Ben

    Ben Member

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    How do you determine the amount of carrot? Some carrots are thicker than others, so I don't know what some posters mean by "a carrot a day". Also, how long should I typically wait to eat it after drinking orange juice, for example? RP doesn't recommend the carrot with food because it would lead to digestive acid secretion and thus more absorption of the beta-carotenes, which when left unconverted act anti-thyroid.
     
  14. Peata

    Peata Member

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    I try to eat the carrot apart from a meal (at least an hour later), but I usually get hungry pretty soon after I eat it.. so I go ahead and eat something if I get hungry.
     
  15. j.

    j. Guest

    Eat a carrot. If you feel hungry for more, eat another. After a few times, you'll figure out what's a good amount.
     
  16. Peata

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    I think I had endotoxin overload when I had the restless legs... I remember I had chronic diarrhea during that time. Along with not eating a good variety and quantity of foods, it no doubt contributed to deficiency.
     
  17. OP
    Ben

    Ben Member

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    Okay, I ate most of a large carrot with MCT oil, vinegar, and salt until I felt a full feeling in my stomach. I gave my mom a carrot to eat too. She isn't optimistic about dietary restriction and has a serious health issue, so maybe this will be the best way to help her. From what Mittr said, it seems important to ensure endotoxin is low. Did any of you notice pain-relieving, anti-inflammatory effects from the carrot? I think my mom would be most motivated for that type of effect.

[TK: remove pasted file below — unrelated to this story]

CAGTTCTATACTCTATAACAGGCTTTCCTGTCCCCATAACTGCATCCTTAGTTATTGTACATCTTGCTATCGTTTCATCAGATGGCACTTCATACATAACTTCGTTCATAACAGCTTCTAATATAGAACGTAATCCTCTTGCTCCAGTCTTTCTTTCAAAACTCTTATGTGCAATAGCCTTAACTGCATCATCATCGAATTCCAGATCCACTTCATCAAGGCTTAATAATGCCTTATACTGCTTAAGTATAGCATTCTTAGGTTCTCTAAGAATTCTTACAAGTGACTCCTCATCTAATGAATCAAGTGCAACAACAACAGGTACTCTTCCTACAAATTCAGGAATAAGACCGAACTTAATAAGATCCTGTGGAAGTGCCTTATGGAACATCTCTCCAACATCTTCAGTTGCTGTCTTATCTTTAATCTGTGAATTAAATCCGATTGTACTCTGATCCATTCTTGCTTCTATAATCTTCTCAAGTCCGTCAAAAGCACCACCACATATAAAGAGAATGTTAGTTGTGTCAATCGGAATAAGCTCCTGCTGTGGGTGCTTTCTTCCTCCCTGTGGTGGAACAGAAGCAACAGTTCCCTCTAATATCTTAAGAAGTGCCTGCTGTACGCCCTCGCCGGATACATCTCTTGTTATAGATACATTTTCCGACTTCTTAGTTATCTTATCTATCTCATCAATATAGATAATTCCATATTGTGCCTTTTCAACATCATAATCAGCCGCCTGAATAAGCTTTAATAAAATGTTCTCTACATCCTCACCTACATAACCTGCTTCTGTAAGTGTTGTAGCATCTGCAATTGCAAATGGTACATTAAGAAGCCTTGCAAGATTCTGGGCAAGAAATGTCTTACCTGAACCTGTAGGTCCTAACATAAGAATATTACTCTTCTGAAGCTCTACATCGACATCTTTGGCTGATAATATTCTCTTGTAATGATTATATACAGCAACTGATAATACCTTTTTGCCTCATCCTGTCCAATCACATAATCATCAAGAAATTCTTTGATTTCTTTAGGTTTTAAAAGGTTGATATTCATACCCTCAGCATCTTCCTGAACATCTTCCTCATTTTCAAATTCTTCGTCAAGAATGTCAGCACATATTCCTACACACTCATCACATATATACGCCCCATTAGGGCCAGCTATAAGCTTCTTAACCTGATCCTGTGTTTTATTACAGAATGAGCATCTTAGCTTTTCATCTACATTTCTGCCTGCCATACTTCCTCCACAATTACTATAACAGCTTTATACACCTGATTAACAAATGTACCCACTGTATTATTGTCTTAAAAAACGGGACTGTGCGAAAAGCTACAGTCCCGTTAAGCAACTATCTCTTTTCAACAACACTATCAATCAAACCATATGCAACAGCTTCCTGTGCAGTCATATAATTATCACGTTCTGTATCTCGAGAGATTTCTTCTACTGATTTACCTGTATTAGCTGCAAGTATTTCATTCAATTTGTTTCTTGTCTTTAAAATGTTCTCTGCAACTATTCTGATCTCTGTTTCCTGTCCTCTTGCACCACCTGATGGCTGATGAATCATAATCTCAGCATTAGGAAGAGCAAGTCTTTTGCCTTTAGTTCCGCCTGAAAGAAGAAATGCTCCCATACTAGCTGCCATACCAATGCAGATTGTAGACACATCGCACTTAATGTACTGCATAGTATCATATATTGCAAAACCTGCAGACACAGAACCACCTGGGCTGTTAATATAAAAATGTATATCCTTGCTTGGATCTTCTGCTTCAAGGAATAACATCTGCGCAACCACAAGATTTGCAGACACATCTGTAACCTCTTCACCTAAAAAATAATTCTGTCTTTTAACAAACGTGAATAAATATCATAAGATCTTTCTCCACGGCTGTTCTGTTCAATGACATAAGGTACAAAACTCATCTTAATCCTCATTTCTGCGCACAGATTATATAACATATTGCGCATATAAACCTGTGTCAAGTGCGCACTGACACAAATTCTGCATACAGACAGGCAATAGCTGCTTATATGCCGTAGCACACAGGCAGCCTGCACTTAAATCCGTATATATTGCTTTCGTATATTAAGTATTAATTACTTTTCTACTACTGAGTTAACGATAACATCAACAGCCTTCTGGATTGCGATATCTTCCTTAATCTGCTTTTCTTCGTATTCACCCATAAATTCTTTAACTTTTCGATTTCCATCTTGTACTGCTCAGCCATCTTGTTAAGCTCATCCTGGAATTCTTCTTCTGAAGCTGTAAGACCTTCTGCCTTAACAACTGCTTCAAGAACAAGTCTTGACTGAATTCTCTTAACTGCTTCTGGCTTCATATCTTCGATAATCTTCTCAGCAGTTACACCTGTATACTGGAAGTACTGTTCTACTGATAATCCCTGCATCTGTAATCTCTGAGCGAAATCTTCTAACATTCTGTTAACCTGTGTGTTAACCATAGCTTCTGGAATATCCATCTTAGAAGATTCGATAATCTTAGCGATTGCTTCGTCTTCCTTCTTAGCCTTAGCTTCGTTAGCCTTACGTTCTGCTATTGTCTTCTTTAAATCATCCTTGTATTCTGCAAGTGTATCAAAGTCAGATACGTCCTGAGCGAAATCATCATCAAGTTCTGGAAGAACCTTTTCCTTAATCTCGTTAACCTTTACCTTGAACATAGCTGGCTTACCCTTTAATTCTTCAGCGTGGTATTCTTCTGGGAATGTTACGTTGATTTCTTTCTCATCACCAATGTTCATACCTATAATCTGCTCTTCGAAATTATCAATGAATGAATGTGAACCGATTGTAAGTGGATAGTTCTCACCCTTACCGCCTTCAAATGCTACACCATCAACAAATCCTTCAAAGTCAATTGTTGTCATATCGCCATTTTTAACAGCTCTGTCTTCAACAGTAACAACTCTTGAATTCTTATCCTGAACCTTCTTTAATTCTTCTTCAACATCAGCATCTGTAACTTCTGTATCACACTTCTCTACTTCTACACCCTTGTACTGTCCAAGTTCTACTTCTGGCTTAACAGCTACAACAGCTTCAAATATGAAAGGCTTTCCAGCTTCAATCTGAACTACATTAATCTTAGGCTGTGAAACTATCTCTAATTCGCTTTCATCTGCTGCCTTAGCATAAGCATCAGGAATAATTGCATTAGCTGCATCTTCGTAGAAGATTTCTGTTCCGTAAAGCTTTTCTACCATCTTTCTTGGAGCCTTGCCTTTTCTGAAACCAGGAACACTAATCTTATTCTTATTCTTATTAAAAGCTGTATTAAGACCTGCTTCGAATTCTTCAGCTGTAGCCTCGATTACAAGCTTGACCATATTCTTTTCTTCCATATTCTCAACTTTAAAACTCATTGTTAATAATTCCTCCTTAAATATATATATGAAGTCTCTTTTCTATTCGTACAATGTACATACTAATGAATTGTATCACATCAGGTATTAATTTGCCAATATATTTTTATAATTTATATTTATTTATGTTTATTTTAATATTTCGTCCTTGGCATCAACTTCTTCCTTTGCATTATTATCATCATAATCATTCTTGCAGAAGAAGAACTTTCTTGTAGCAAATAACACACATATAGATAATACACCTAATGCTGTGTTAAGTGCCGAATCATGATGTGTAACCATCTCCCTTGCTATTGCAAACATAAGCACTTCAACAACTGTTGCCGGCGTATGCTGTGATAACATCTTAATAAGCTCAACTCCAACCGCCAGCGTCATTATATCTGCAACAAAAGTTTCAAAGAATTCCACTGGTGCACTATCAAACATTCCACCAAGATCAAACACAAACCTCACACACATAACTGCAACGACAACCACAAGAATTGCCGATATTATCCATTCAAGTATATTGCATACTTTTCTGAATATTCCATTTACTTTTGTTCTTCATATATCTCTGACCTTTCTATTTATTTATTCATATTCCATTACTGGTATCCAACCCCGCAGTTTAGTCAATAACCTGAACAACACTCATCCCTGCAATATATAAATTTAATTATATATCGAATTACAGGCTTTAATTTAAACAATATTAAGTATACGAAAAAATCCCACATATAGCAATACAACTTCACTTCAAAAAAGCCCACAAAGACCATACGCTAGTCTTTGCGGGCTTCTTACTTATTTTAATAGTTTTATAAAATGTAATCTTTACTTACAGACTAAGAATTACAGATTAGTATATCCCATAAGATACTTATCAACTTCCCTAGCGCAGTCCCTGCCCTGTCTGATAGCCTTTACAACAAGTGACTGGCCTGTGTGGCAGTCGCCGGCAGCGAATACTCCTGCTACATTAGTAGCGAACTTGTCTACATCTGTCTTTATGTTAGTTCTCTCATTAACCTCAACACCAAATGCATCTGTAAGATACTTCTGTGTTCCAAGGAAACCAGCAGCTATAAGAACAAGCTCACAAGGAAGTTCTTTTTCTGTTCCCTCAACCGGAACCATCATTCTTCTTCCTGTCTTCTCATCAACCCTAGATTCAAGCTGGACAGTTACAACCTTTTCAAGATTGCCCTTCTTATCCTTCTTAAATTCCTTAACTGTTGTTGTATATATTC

18. Swandattur

    Swandattur Member

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    I notice headache relief and relief from nausea. I like using a julienne tool, but it is hard when my energy is low and you have to be careful not to julienne a finger. Ouch! If someone finds a good tool for this that isn't a danger to fingers or hard to use, it would be great! Maybe a knife is actually easiest, although the julienne tool makes a nice crunchy salad.

    I have always tended to wiggle a foot when sitting and I hate to stand still for any time at all. Lately, I have had trouble sitting or laying down without feeling like I can't get comfortable. It's like Goldilocks, only you can't find anything that is 'just right.' There is a medical term for this or it sounds like this. Here it is: http://en.wikipedia.org/wiki/Akathisia
    I wonder if it is related.
     
  19. OP
    Ben

    Ben Member

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    Interesting. The article mentions pacing back and forth, which I mentioned I do. I didn't try the carrot yet because it requires an empty stomach and I'm hungry all the time, but I noticed that attempting to relax can control it well. Try to identify and release tension in your legs when you sit.

    I've never heard or seen a julienne. By a julienne, you mean something like this?

    [​IMG]
     
  20. HDD

    HDD Member

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    I use a potato peeler when I make it a salad. I usually just slice it into little rounds and pour c.o. over it.


    @Ben
    Re: Carrot Salad Timing
    by nwo2012 » Thu Oct 04, 2012 1:43 pm

    cliff wrote:
    "He said in an interview it is fine to eat it with a meal, I eat my carrot salad with OJ/milk with no problems."

    by nwo2012
    "The issue is not whether its fine or not. Of course its fine but you will still not absorb all the nutrients from that meal so better to have in a gap simply for that reason. Well at least that is my take on it."

    nwo2012
    "It decreases it a little but probably nothing too significant imo. Eating between meals might be the best but isn't as convenient "


    (Sorry about my lack of quoting skills :oops: )